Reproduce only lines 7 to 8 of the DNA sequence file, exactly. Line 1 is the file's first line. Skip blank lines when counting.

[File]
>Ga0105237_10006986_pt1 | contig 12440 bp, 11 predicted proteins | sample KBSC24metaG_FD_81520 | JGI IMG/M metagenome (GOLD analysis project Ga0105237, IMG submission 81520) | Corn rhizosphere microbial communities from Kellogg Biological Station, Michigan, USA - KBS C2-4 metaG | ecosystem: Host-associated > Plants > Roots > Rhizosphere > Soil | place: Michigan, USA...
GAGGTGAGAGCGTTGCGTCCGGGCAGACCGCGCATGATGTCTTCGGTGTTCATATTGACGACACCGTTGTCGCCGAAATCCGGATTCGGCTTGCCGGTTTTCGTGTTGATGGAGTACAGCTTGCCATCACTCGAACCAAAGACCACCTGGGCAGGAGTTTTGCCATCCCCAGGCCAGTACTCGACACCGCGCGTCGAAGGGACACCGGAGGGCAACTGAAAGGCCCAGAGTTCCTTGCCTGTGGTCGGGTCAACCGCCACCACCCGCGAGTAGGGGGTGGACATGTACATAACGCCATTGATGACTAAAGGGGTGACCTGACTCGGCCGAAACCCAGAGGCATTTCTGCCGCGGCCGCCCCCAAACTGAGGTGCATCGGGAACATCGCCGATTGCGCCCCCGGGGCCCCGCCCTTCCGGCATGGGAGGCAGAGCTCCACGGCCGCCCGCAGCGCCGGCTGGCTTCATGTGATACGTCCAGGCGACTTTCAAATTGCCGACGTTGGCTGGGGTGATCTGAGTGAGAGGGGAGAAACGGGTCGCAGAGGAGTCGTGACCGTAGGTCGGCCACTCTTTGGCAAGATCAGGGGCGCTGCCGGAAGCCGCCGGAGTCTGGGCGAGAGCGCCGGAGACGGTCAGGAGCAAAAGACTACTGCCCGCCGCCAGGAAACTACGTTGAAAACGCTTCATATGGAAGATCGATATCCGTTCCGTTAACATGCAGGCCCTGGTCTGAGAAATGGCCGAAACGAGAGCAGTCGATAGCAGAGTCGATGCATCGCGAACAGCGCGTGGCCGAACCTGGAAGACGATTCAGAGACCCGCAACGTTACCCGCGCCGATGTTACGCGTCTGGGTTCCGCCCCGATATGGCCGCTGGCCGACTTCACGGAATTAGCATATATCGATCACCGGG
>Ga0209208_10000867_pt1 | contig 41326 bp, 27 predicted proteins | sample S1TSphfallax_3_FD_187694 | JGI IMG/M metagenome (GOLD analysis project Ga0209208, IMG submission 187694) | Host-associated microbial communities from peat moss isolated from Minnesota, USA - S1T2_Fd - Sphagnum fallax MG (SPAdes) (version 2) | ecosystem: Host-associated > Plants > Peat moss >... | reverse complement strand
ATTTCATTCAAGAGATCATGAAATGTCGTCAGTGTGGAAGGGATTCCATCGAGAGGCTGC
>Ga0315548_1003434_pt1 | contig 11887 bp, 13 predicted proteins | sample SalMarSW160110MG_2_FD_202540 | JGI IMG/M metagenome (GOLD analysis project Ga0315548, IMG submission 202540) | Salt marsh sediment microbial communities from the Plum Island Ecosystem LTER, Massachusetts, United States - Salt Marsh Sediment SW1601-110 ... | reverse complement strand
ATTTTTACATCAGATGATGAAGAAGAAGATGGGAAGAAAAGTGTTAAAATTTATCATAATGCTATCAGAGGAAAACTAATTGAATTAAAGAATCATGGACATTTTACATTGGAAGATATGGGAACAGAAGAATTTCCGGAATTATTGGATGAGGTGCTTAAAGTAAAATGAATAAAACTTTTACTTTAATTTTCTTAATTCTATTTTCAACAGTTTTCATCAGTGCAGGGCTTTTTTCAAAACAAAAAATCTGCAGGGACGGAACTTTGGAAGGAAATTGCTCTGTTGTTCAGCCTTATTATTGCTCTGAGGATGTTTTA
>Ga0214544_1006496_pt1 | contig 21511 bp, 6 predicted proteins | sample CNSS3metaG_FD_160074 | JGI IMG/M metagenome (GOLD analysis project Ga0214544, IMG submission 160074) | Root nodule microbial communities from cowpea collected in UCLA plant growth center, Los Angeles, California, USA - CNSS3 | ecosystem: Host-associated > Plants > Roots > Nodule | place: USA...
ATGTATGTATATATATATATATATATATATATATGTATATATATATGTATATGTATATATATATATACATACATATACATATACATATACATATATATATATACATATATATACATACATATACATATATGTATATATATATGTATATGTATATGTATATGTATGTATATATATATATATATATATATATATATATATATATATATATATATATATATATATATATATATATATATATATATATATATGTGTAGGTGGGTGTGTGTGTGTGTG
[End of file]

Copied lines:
>Ga0214544_1006496_pt1 | contig 21511 bp, 6 predicted proteins | sample CNSS3metaG_FD_160074 | JGI IMG/M metagenome (GOLD analysis project Ga0214544, IMG submission 160074) | Root nodule microbial communities from cowpea collected in UCLA plant growth center, Los Angeles, California, USA - CNSS3 | ecosystem: Host-associated > Plants > Roots > Nodule | place: USA...
ATGTATGTATATATATATATATATATATATATATGTATATATATATGTATATGTATATATATATATACATACATATACATATACATATACATATATATATATACATATATATACATACATATACATATATGTATATATATATGTATATGTATATGTATATGTATGTATATATATATATATATATATATATATATATATATATATATATATATATATATATATATATATATATATATATATATATATATGTGTAGGTGGGTGTGTGTGTGTGTG